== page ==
Galo Rivera: Not necessarily.

Ana More: Yeah?

Galo Rivera: Maybe it’s been longer in certain sectors of society, but a large part of society has issues with terms like decolonial or decolonialize. There’s a sector that opposes these concepts. I can’t definitively say what post-colonial means in Berlin, but what I’ve learned with SINEMA TRANSTOPIA is that every community has a different idea of what post-colonial is.

The key is seeing colonialism as an act of dominance and oppression. Post-colonialism in our practice involves ensuring we, as film selectors and a physical space with access to resources, do not exert the same violences that were exerted on us. This requires a lot of thinking and empathizing. At SINEMA TRANSTOPIA, there is a strong exercise of empathy and inclusion, viewing every part of history suppressed by colonial dynamics as part of human history. It’s very collaborative when you see it this way because you understand that you are not dictating anyone’s story, but recognizing that every story is important.

Ana More: And you let the communities tell their stories by screening their movies, not imposing a Eurocentric gaze again.

Galo Rivera: Exactly. That’s part of not exerting the same violences.

Bethan Hughes: Yeah, there’s not one curator. Some programs are curated by SINEMA TRANSTOPIA, which now involves many people, but there are also guest curators, including international ones. Additionally, certain programs examine film or moving image artifacts that are racist or contain the violence Galo mentioned. The aim is to contextualize them, to explore the foundations of certain attitudes towards people with migrant backgrounds, and to reframe these artifacts in a contemporary view.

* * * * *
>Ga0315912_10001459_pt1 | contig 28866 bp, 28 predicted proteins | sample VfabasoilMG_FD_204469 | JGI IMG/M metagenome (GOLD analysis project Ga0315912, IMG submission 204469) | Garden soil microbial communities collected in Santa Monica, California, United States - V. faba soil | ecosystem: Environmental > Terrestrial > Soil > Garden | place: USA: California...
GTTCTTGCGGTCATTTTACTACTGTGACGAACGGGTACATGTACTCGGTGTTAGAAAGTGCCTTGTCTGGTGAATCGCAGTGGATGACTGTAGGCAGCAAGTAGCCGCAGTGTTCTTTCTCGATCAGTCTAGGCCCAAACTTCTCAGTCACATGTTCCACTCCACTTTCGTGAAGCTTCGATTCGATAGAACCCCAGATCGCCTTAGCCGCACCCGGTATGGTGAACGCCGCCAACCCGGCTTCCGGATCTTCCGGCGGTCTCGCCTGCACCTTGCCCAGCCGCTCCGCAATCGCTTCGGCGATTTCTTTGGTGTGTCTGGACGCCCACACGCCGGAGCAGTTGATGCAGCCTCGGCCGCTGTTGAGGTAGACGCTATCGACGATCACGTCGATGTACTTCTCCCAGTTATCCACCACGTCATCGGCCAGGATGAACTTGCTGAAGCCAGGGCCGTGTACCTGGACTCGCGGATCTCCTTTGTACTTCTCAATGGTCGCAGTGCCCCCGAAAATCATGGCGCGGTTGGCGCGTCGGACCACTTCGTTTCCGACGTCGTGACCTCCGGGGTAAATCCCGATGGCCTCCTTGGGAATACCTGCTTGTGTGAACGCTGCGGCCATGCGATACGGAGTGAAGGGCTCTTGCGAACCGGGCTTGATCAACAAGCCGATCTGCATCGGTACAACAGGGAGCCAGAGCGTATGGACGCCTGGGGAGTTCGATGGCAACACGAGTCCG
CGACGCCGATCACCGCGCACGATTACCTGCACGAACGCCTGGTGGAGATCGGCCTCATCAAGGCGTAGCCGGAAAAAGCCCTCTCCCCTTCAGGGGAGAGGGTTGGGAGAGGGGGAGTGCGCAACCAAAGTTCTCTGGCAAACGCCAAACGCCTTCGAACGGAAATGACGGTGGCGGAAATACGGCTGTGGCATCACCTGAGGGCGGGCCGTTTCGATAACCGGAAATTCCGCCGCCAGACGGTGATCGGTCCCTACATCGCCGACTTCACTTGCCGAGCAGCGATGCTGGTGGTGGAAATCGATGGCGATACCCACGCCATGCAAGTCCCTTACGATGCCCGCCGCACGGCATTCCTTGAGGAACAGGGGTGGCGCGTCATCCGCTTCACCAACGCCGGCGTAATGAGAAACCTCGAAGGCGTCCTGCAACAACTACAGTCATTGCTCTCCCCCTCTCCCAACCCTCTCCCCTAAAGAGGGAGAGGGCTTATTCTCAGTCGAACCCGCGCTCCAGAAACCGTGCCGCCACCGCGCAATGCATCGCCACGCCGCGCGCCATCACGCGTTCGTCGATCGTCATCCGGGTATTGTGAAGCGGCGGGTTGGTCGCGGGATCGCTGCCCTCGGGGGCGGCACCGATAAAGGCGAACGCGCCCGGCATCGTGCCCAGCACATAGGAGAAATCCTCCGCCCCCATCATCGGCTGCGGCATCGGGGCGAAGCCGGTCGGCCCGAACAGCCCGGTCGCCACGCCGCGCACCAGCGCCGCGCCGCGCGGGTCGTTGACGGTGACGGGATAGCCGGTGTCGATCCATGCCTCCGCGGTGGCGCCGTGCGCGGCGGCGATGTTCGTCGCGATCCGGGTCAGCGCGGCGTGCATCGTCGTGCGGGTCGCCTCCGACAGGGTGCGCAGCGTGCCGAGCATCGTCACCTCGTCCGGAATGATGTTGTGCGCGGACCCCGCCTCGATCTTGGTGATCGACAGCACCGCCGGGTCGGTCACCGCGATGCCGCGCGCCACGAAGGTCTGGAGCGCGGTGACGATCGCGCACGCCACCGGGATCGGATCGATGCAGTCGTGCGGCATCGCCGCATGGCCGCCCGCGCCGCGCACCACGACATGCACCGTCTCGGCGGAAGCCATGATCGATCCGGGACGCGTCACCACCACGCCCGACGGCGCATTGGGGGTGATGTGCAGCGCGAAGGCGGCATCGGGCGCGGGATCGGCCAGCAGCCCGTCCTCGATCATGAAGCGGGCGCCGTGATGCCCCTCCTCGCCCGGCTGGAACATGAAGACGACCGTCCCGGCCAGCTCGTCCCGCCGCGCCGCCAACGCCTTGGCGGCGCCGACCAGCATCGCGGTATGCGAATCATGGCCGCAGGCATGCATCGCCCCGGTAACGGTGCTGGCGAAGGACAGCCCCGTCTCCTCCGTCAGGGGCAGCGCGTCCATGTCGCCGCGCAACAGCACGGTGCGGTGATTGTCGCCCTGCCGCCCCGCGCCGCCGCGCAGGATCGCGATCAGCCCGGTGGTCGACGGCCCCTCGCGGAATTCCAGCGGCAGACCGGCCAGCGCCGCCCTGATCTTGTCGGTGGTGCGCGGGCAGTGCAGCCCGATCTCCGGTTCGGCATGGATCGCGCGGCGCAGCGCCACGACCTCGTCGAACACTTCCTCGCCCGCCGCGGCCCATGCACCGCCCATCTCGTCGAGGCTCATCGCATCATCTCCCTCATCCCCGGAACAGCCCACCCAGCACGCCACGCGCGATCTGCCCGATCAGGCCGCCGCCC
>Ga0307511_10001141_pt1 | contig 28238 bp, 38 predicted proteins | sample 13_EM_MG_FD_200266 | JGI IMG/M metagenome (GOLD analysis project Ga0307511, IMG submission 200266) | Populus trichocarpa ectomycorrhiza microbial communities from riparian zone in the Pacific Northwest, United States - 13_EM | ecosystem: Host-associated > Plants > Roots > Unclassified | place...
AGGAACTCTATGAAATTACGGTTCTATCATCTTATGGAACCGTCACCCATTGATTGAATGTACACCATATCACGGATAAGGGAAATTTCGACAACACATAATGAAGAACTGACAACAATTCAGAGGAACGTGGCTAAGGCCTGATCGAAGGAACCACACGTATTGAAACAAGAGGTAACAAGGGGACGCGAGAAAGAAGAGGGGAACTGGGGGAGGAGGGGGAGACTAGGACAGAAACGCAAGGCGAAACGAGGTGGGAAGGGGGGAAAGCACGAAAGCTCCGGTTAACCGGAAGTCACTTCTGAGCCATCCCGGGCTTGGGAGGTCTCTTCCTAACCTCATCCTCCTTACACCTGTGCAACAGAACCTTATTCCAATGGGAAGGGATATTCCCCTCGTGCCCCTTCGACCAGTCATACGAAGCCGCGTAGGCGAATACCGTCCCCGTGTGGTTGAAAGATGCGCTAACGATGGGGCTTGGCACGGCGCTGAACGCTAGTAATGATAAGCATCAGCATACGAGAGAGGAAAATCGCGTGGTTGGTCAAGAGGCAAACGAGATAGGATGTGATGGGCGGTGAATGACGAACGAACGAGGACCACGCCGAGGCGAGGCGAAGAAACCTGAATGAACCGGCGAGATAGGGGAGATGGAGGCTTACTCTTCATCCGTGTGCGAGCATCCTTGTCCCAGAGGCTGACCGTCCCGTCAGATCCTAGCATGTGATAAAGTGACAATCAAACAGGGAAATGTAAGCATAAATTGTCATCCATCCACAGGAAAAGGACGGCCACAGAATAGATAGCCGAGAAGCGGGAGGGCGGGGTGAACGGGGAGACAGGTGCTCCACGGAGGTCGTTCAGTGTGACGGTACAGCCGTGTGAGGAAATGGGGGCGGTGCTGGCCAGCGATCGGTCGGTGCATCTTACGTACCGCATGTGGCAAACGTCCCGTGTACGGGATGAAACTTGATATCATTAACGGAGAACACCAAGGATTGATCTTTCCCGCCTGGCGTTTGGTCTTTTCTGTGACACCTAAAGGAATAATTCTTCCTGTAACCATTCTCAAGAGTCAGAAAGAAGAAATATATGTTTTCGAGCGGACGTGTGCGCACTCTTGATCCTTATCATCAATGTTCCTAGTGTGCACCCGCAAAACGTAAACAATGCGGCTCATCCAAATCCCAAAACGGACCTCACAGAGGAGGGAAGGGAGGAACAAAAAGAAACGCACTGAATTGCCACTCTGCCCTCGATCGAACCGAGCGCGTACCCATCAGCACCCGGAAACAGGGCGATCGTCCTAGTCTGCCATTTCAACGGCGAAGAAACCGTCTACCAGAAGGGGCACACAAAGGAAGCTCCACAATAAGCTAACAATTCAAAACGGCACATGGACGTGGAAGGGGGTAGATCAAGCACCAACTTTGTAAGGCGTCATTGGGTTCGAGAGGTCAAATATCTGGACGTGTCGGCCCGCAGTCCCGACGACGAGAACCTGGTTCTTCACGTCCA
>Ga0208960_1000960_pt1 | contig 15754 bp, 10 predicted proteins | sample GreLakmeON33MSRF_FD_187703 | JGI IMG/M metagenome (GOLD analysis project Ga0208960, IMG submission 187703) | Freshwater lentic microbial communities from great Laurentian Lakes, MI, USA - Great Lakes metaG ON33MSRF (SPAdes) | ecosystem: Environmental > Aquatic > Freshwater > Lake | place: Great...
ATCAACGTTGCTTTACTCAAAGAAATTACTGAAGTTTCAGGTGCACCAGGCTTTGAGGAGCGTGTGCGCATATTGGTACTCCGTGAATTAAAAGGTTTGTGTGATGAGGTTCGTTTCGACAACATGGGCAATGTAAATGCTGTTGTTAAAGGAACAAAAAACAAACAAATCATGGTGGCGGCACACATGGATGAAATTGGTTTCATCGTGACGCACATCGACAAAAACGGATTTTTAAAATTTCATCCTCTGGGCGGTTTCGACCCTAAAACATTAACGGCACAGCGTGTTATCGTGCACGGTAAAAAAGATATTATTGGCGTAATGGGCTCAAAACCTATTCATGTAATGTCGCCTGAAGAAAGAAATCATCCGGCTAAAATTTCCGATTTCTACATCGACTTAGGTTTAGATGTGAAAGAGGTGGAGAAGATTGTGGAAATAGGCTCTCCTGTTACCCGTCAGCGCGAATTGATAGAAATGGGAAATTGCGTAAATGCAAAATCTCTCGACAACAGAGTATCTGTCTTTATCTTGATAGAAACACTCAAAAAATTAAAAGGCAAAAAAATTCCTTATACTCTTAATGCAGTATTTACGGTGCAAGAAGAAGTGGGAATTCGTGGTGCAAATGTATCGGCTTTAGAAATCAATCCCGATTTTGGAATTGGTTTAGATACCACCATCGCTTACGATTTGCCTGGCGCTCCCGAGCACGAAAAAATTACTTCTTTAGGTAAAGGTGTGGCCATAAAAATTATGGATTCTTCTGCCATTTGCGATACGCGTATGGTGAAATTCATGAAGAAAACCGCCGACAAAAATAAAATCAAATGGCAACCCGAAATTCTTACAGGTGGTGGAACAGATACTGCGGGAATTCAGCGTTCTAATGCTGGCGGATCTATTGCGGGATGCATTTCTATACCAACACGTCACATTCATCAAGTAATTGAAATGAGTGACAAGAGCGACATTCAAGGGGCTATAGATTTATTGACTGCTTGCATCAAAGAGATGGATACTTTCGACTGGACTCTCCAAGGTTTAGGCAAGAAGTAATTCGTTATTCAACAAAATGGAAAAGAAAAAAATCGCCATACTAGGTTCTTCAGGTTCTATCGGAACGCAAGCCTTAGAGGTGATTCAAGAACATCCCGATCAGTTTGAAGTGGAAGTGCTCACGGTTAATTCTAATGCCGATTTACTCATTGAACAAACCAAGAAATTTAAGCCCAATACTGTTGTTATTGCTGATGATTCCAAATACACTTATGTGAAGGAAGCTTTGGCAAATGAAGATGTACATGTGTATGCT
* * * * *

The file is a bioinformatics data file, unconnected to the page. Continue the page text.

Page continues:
Galo Rivera and Bethan Hughes at Docudays, Kyiv, photo from Docudays’ Flickr

Is Ukraine present in German culture’s agenda?

Ana More: Yeah, and a few more questions regarding Ukraine – I’m sorry, but you are in Kyiv, so… I was in Berlin in the summer of 2022, and I was quite struck by the intensity of connection with Russian culture. Centrum Liberale Moderne presented us with the results of their research on the topic, explaining some of the reasons for this connection. One of them, they believe, is the feeling of guilt towards Russia because of the Second World War.

So now more than two years have passed since the world witnessed Russian atrocities in Ukraine. Has there been any reflection in the Berlin cultural community on its ties to Russia, its culture of remembrance of the Second World War, or anything in this context?

Bethan Hughes: Hmm, that’s a difficult question. I think Germany has not dealt with its own history in many ways. I think, at best, it’s an ongoing process. At worst, it’s not happening. But specifically regarding its ties with Russian culture, I couldn’t say enough to make it meaningful.

Galo Rivera: Yes, and I think that’s a question for someone who has lived in Berlin their whole life and has seen all these dynamics. I completely understand what you mean about the dynamics of this connection to, and perhaps romanticization of, Soviet culture. I don’t even want to use the wrong term because this is quite distant to me. But no, I see this connection, but I don’t know how to judge it from my perspective as an immigrant.

Ana More: Yes, and while I was preparing for the interview and reading everything I could find about SINEMA TRANSTOPIA, I noticed that you propose an alternative to the mainstream culture of remembrance in Germany. What is the mainstream culture of remembrance in Germany, and what do you propose?